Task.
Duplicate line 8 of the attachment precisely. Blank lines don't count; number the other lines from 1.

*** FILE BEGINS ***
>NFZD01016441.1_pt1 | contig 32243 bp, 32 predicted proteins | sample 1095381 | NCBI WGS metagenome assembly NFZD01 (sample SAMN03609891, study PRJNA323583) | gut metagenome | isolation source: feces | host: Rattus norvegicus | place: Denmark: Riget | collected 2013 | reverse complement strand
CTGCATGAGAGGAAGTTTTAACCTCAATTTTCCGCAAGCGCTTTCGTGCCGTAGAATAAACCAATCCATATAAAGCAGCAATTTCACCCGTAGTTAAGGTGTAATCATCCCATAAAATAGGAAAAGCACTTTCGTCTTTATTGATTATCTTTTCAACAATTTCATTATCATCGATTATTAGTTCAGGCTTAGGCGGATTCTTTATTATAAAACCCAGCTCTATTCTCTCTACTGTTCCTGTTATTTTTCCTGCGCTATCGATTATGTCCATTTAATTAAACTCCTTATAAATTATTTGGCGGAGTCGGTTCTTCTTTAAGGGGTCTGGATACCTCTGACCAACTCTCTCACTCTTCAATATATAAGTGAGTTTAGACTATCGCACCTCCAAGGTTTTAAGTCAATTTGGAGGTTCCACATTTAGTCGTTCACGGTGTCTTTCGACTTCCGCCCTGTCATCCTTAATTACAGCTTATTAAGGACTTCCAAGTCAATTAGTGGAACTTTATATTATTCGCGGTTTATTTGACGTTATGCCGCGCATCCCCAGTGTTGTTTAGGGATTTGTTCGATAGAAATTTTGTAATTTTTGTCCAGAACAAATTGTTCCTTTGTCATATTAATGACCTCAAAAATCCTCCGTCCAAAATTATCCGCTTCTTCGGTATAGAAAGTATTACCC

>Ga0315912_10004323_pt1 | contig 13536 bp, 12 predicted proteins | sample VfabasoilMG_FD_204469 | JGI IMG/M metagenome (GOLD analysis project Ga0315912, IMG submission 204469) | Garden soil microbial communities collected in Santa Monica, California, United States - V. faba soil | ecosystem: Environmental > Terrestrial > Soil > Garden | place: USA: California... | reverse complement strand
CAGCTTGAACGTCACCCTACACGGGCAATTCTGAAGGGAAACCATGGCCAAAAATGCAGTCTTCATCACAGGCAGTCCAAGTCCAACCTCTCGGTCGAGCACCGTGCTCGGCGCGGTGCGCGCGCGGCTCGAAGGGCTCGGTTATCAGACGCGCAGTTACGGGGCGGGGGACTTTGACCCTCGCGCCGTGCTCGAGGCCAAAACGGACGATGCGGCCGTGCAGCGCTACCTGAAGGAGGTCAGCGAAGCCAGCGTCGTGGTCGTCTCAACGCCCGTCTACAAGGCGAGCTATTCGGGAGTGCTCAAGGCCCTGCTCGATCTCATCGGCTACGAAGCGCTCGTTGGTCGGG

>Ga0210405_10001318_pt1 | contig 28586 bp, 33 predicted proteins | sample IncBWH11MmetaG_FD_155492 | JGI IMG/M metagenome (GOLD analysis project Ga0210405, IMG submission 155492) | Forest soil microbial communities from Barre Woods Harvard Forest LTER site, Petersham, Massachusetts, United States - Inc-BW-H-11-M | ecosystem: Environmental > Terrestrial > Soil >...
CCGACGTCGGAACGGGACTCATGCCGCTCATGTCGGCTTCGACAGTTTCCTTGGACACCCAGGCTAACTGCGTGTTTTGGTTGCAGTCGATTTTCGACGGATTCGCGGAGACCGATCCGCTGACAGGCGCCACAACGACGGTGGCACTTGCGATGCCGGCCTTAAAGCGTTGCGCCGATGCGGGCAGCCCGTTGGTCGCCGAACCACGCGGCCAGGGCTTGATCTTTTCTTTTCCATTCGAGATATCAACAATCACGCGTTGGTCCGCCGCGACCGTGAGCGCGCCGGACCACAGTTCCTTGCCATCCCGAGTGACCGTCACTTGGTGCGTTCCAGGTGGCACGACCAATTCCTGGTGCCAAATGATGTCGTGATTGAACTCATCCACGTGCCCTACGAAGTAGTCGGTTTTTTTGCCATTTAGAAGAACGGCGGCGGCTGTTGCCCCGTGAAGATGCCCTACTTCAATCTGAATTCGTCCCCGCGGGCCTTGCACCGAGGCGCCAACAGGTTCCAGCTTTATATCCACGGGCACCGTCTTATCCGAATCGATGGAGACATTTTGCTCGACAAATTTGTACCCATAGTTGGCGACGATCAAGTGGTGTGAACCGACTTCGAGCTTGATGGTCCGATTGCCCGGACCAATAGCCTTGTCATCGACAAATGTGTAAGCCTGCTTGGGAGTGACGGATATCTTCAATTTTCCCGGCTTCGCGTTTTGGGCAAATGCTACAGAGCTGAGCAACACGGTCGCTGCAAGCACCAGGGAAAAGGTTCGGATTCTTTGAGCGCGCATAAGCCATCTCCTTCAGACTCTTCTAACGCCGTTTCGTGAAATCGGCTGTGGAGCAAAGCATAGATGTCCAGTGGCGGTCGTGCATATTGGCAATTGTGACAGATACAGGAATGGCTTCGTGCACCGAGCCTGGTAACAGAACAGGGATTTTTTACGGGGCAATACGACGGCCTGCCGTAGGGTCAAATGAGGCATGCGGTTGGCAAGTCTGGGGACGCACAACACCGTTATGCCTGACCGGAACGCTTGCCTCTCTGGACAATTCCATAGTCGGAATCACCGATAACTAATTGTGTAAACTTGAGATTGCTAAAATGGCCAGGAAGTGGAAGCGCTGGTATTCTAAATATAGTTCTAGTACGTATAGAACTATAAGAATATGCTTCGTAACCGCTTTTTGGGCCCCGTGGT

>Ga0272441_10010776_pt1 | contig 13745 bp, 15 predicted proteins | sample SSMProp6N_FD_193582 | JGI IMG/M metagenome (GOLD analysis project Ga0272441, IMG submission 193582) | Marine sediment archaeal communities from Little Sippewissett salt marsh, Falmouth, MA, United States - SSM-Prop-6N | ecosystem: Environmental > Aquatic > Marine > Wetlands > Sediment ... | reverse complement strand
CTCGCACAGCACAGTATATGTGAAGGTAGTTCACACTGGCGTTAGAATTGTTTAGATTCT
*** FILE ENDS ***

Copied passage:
CTCGCACAGCACAGTATATGTGAAGGTAGTTCACACTGGCGTTAGAATTGTTTAGATTCT